I bought a couple Fargo novels by John Benteen back when I was a kid. There were a lot of those books in Conda’s Swap Shop for 15 cents. I wish I could go back and buy them now. But there was another series being published under the John Benteen pseudonym and I wasn’t quite as blown away as I felt like I should have been. They were about Sundance, half-white, half-Indian, constantly trapped between those worlds. They were all right, but not something new like I was looking for at the time.
The original Fargo cover showed a guy in an army campaign hat from the Spanish-American War of 1898, which was attention getting to my younger self. The guy was also bronzed and scarred over, a tough looking guy, but he kind of reminded me of Doc Savage.
I was reading books with a couple of friends, one of whom had read the first Fargo book and said he wasn’t impressed. We had different reading tastes, so I shelved Fargo. I didn’t mean to let more than 40 years go by before I got back to it.
Up in Minnesota a couple years ago, I saw the book again in a used book shop and bought it on impulse, because I have no clue if I still have the first one. Maybe I do. I have a LOT of books.
And I still put off reading the book until this year when it came out on ebook from Piccadilly Press, which is reprinting a lot of old Westerns from those days.
I sat down and read Fargo because it was short and I was in-between things at the moment and wanted something that wouldn’t require a lot out of me because—truthfully—I didn’t have a lot to give. I’d also read post about Benjamin Haas on fellow writer James Reasoner’s blog and was curious.
I started turning pages and was immediately swept away. The book starts out a little slow, maybe, but it doesn’t take long to get caught up in the action. Fargo is down to his last dollar and meets a guy who wants to truck a load of silver out of Mexico while the rebellion between Pancho Villa and other would-be dictators is going on. The United States is about to pull out of supporting Villa and American assets over there—including the silver mine—is about to be lost.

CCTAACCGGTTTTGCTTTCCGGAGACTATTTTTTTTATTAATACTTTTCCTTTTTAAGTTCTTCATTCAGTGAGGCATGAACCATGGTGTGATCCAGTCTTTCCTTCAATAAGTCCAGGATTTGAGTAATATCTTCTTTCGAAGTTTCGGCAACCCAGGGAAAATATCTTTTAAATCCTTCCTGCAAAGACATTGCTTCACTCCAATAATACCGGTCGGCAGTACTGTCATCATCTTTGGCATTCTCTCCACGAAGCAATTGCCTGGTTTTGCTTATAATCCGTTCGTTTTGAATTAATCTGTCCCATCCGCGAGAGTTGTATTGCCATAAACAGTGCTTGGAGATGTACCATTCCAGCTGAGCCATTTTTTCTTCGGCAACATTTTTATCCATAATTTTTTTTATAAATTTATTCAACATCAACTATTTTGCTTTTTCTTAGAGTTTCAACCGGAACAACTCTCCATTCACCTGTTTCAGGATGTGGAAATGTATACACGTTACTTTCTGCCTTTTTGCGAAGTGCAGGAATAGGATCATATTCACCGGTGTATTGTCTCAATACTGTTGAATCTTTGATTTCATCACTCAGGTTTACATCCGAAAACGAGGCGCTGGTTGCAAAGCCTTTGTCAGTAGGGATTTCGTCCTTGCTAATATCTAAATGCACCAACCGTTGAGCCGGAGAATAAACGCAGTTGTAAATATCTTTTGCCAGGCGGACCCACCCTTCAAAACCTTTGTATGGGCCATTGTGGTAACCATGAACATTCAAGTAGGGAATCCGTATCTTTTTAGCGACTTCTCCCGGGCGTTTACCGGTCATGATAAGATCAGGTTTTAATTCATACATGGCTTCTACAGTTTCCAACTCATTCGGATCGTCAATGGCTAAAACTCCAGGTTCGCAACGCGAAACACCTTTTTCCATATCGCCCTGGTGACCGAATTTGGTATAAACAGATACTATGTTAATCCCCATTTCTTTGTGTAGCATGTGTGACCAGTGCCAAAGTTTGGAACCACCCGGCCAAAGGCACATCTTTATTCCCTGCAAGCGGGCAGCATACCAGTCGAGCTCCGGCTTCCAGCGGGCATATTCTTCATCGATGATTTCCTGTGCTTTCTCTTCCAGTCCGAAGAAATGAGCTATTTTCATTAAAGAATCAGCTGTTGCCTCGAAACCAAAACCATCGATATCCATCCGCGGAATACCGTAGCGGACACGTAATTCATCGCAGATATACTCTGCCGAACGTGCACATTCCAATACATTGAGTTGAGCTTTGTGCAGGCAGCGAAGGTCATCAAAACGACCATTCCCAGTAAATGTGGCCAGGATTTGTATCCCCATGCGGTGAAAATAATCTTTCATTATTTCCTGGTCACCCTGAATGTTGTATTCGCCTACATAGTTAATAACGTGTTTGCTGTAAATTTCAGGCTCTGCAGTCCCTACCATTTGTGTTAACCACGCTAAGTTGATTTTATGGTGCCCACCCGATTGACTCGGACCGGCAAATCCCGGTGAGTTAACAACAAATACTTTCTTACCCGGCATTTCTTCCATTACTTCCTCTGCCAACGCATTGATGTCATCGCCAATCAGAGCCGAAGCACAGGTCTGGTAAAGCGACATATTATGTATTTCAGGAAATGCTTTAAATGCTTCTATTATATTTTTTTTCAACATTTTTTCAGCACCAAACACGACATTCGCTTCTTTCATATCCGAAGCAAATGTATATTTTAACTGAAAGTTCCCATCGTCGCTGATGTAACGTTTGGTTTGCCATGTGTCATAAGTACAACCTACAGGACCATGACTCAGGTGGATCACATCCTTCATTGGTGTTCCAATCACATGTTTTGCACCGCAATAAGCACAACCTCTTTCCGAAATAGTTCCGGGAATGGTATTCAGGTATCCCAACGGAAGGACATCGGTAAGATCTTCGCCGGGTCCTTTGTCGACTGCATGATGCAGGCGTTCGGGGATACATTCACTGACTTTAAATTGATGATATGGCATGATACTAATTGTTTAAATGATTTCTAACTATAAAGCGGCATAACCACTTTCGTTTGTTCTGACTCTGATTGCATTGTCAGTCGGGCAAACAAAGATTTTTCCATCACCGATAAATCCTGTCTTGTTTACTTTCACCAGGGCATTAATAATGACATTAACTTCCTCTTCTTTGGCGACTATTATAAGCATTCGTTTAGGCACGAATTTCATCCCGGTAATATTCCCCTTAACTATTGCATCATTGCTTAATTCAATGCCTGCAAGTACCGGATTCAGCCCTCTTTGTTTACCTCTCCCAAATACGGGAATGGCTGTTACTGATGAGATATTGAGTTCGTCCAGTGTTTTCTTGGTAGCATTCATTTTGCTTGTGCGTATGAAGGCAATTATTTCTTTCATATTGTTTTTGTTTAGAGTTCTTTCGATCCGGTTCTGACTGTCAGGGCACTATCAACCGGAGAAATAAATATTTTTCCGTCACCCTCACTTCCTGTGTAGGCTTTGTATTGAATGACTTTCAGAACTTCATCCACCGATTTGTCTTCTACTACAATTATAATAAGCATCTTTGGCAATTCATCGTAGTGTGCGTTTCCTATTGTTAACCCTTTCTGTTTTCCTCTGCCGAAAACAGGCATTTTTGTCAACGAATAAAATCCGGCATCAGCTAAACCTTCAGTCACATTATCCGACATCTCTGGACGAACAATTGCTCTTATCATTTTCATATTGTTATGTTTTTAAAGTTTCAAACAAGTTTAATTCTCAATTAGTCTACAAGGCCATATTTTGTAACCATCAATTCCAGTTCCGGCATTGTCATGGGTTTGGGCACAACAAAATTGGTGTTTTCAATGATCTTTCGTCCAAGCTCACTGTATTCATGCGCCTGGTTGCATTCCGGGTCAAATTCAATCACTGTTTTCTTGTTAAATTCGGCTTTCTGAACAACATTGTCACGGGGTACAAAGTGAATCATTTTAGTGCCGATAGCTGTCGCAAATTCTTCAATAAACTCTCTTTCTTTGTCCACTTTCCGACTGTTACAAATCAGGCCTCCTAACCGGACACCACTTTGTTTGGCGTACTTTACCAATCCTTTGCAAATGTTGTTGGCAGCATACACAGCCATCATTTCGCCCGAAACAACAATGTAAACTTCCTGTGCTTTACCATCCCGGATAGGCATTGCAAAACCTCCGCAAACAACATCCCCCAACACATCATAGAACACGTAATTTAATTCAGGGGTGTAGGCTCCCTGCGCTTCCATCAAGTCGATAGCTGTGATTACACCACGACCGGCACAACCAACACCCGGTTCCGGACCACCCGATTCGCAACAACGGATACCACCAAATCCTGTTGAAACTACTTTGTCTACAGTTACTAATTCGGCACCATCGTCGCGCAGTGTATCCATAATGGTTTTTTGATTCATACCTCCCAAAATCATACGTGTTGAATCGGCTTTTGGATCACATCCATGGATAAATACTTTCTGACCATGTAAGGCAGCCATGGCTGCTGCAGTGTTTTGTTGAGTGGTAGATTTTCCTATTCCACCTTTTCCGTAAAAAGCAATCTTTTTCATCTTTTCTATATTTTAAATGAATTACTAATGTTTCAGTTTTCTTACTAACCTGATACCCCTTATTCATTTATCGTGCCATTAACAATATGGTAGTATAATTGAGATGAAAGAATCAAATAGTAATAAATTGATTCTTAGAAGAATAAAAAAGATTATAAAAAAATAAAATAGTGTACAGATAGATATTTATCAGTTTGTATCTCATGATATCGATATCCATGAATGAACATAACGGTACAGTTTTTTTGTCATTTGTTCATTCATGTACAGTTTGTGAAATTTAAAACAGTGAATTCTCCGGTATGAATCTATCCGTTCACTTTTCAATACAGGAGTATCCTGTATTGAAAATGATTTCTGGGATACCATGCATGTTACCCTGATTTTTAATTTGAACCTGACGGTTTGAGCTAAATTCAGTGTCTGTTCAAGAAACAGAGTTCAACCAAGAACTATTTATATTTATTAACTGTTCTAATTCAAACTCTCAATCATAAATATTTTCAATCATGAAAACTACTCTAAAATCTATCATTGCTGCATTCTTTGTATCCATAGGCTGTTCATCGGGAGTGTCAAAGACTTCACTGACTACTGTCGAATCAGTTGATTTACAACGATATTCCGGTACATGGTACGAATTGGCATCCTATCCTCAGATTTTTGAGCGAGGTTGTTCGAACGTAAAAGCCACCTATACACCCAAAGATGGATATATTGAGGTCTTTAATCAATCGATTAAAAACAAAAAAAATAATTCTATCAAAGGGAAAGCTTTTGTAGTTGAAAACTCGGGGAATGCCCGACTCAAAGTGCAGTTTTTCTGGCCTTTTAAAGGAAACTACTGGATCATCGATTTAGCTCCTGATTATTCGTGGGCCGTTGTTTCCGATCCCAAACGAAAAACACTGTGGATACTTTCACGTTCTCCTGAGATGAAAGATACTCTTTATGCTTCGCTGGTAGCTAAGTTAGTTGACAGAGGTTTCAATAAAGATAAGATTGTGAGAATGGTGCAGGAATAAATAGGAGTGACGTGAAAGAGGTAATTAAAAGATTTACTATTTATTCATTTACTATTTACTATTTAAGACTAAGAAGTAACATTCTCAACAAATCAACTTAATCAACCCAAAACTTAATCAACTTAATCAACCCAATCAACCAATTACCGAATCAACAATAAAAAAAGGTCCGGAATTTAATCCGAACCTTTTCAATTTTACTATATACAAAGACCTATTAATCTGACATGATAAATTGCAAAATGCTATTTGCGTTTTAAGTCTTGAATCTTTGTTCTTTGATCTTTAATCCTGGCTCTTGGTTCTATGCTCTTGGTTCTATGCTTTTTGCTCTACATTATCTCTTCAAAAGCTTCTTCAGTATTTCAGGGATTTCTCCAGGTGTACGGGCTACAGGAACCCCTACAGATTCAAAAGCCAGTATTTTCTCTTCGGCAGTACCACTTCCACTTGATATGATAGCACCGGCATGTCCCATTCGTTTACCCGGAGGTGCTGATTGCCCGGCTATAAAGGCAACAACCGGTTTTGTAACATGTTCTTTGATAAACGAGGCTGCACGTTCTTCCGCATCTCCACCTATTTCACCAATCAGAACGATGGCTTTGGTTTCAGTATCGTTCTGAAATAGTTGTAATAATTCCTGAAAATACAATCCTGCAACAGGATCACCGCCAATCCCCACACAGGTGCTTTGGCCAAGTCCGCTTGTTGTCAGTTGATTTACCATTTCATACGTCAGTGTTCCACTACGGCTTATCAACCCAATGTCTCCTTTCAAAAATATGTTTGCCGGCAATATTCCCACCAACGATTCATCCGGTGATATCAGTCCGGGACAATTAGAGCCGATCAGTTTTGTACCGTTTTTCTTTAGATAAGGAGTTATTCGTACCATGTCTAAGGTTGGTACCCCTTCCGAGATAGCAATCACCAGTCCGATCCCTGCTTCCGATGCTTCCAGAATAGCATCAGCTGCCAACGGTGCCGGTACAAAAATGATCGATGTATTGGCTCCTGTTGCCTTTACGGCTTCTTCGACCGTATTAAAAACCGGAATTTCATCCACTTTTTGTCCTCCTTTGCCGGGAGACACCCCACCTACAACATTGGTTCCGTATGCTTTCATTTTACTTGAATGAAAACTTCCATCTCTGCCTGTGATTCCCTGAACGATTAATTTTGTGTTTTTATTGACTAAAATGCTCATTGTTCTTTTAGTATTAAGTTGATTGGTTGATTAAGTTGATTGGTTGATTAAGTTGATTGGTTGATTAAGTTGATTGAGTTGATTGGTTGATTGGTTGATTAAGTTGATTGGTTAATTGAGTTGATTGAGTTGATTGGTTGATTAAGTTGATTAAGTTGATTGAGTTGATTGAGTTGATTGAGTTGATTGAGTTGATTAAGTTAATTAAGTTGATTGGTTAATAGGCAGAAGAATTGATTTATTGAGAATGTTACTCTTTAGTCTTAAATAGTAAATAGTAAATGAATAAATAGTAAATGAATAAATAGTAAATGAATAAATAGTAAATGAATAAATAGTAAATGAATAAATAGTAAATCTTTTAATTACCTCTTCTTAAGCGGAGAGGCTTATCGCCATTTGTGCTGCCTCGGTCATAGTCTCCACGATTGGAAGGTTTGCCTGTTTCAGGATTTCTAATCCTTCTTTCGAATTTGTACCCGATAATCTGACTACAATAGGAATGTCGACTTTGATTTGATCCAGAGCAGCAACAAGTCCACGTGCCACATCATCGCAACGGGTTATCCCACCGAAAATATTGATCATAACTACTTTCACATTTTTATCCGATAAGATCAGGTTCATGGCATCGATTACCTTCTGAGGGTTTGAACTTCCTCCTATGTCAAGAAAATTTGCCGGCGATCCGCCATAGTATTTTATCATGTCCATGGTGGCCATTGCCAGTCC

There’s a lot of action in the book. In fact, once the action kicks in, the pages almost start turning themselves. Fargo is a total hardcase and gets into the thick of things immediately. Still, he’s a professional fighting man and knows what he’s doing.
There are so many double-crosses in the book, so many changing alliances, that Fargo becomes an island unto himself. But he won’t walk away from a job, or a woman that he wants to save, or even revenge (as long as there’s a payday in it for him). This is the start of a series, so you know he doesn’t die, but no one else is safe.
The story doesn’t require much of an emotional investment, but it does keep your attention. It’s about as deep as a television episode, and doesn’t last much longer for an aggressive reader, but it’s like a bag of peanuts in a Grapette soda—it just goes down and satisfies.
In a way, I’m glad I missed out on these books all those years ago. I read a lot of current novels that are really long, and I’m glad to have these little snacks waiting. I’ve picked up the four (thus far) ebooks in the series as well as a handful of other novels in used book shops since.
If you’re looking for a change of pace, maybe a little history thrown in that takes place between the Spanish-American War and World War I, and if you like action, I’d definitely recommend the Fargo series. This is how the 1970s paperback writers did the new pulp of that era. It fits in perfectly with the new ebook market.